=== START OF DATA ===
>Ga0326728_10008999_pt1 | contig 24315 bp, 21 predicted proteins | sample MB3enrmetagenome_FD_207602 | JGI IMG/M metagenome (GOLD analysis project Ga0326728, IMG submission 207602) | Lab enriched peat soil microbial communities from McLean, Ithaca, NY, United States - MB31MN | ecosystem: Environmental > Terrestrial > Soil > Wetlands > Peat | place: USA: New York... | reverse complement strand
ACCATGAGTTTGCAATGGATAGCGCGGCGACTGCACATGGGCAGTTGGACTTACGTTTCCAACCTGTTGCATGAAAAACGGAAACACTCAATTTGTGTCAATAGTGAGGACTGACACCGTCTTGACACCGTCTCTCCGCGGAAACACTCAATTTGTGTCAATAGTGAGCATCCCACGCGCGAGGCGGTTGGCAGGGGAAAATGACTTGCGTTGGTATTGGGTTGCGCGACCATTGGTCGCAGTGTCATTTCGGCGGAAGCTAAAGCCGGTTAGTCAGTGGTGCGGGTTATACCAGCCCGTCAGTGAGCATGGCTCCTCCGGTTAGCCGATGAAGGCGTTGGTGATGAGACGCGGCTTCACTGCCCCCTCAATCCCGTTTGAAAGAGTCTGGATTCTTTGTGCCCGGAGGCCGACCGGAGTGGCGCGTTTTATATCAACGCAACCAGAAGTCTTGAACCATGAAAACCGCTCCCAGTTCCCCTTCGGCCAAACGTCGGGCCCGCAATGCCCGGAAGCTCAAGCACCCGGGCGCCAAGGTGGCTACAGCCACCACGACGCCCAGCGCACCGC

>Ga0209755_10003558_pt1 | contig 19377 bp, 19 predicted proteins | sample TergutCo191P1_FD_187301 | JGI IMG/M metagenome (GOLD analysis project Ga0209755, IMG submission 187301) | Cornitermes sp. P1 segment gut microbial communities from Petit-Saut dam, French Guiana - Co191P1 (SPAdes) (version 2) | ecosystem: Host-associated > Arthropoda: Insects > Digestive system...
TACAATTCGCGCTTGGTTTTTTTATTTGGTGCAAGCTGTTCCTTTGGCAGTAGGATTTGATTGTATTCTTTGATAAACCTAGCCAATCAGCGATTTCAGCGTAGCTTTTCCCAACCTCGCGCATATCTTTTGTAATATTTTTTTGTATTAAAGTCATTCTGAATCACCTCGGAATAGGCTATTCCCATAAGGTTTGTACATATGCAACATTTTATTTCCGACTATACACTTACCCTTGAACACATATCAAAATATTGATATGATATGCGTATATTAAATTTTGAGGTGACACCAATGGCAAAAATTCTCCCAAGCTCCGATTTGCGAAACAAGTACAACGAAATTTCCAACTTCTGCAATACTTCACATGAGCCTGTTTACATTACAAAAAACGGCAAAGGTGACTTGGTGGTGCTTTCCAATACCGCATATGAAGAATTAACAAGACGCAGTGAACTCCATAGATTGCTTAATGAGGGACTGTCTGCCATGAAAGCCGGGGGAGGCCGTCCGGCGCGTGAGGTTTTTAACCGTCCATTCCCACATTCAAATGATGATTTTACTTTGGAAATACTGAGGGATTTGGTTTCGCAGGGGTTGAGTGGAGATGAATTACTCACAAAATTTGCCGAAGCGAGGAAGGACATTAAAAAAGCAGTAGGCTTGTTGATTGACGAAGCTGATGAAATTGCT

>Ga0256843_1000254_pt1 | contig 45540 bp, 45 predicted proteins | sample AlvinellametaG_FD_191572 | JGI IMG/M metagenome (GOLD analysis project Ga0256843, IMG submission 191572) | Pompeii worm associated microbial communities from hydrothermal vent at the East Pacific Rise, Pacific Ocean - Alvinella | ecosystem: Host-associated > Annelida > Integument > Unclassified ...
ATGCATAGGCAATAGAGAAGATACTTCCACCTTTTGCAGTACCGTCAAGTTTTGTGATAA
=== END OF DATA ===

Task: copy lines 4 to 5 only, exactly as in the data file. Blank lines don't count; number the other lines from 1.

TACAATTCGCGCTTGGTTTTTTTATTTGGTGCAAGCTGTTCCTTTGGCAGTAGGATTTGATTGTATTCTTTGATAAACCTAGCCAATCAGCGATTTCAGCGTAGCTTTTCCCAACCTCGCGCATATCTTTTGTAATATTTTTTTGTATTAAAGTCATTCTGAATCACCTCGGAATAGGCTATTCCCATAAGGTTTGTACATATGCAACATTTTATTTCCGACTATACACTTACCCTTGAACACATATCAAAATATTGATATGATATGCGTATATTAAATTTTGAGGTGACACCAATGGCAAAAATTCTCCCAAGCTCCGATTTGCGAAACAAGTACAACGAAATTTCCAACTTCTGCAATACTTCACATGAGCCTGTTTACATTACAAAAAACGGCAAAGGTGACTTGGTGGTGCTTTCCAATACCGCATATGAAGAATTAACAAGACGCAGTGAACTCCATAGATTGCTTAATGAGGGACTGTCTGCCATGAAAGCCGGGGGAGGCCGTCCGGCGCGTGAGGTTTTTAACCGTCCATTCCCACATTCAAATGATGATTTTACTTTGGAAATACTGAGGGATTTGGTTTCGCAGGGGTTGAGTGGAGATGAATTACTCACAAAATTTGCCGAAGCGAGGAAGGACATTAAAAAAGCAGTAGGCTTGTTGATTGACGAAGCTGATGAAATTGCT

>Ga0256843_1000254_pt1 | contig 45540 bp, 45 predicted proteins | sample AlvinellametaG_FD_191572 | JGI IMG/M metagenome (GOLD analysis project Ga0256843, IMG submission 191572) | Pompeii worm associated microbial communities from hydrothermal vent at the East Pacific Rise, Pacific Ocean - Alvinella | ecosystem: Host-associated > Annelida > Integument > Unclassified ...